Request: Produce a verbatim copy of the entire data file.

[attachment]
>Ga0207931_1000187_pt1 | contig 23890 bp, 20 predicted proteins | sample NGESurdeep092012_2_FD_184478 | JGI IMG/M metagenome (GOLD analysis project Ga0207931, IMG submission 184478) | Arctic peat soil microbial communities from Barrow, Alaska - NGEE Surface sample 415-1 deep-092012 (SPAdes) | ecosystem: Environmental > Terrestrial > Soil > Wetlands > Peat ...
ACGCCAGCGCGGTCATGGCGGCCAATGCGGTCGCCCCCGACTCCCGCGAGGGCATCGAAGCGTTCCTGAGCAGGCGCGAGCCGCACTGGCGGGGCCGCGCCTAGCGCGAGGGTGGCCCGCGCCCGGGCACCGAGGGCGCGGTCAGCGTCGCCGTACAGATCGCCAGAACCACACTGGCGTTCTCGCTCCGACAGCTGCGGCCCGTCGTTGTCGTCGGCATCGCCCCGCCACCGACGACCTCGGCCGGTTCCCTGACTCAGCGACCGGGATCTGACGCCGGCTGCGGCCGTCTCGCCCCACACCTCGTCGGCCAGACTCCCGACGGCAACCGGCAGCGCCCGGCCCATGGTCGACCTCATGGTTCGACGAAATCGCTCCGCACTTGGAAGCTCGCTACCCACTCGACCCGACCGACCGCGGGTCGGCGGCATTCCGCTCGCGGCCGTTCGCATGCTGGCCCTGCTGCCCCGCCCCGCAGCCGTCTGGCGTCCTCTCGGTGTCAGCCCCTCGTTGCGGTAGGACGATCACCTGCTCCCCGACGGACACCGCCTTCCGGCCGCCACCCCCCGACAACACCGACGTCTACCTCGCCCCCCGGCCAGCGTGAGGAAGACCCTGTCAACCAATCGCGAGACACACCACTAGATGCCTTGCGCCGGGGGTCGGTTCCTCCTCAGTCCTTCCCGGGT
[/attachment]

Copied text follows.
>Ga0207931_1000187_pt1 | contig 23890 bp, 20 predicted proteins | sample NGESurdeep092012_2_FD_184478 | JGI IMG/M metagenome (GOLD analysis project Ga0207931, IMG submission 184478) | Arctic peat soil microbial communities from Barrow, Alaska - NGEE Surface sample 415-1 deep-092012 (SPAdes) | ecosystem: Environmental > Terrestrial > Soil > Wetlands > Peat ...
ACGCCAGCGCGGTCATGGCGGCCAATGCGGTCGCCCCCGACTCCCGCGAGGGCATCGAAGCGTTCCTGAGCAGGCGCGAGCCGCACTGGCGGGGCCGCGCCTAGCGCGAGGGTGGCCCGCGCCCGGGCACCGAGGGCGCGGTCAGCGTCGCCGTACAGATCGCCAGAACCACACTGGCGTTCTCGCTCCGACAGCTGCGGCCCGTCGTTGTCGTCGGCATCGCCCCGCCACCGACGACCTCGGCCGGTTCCCTGACTCAGCGACCGGGATCTGACGCCGGCTGCGGCCGTCTCGCCCCACACCTCGTCGGCCAGACTCCCGACGGCAACCGGCAGCGCCCGGCCCATGGTCGACCTCATGGTTCGACGAAATCGCTCCGCACTTGGAAGCTCGCTACCCACTCGACCCGACCGACCGCGGGTCGGCGGCATTCCGCTCGCGGCCGTTCGCATGCTGGCCCTGCTGCCCCGCCCCGCAGCCGTCTGGCGTCCTCTCGGTGTCAGCCCCTCGTTGCGGTAGGACGATCACCTGCTCCCCGACGGACACCGCCTTCCGGCCGCCACCCCCCGACAACACCGACGTCTACCTCGCCCCCCGGCCAGCGTGAGGAAGACCCTGTCAACCAATCGCGAGACACACCACTAGATGCCTTGCGCCGGGGGTCGGTTCCTCCTCAGTCCTTCCCGGGT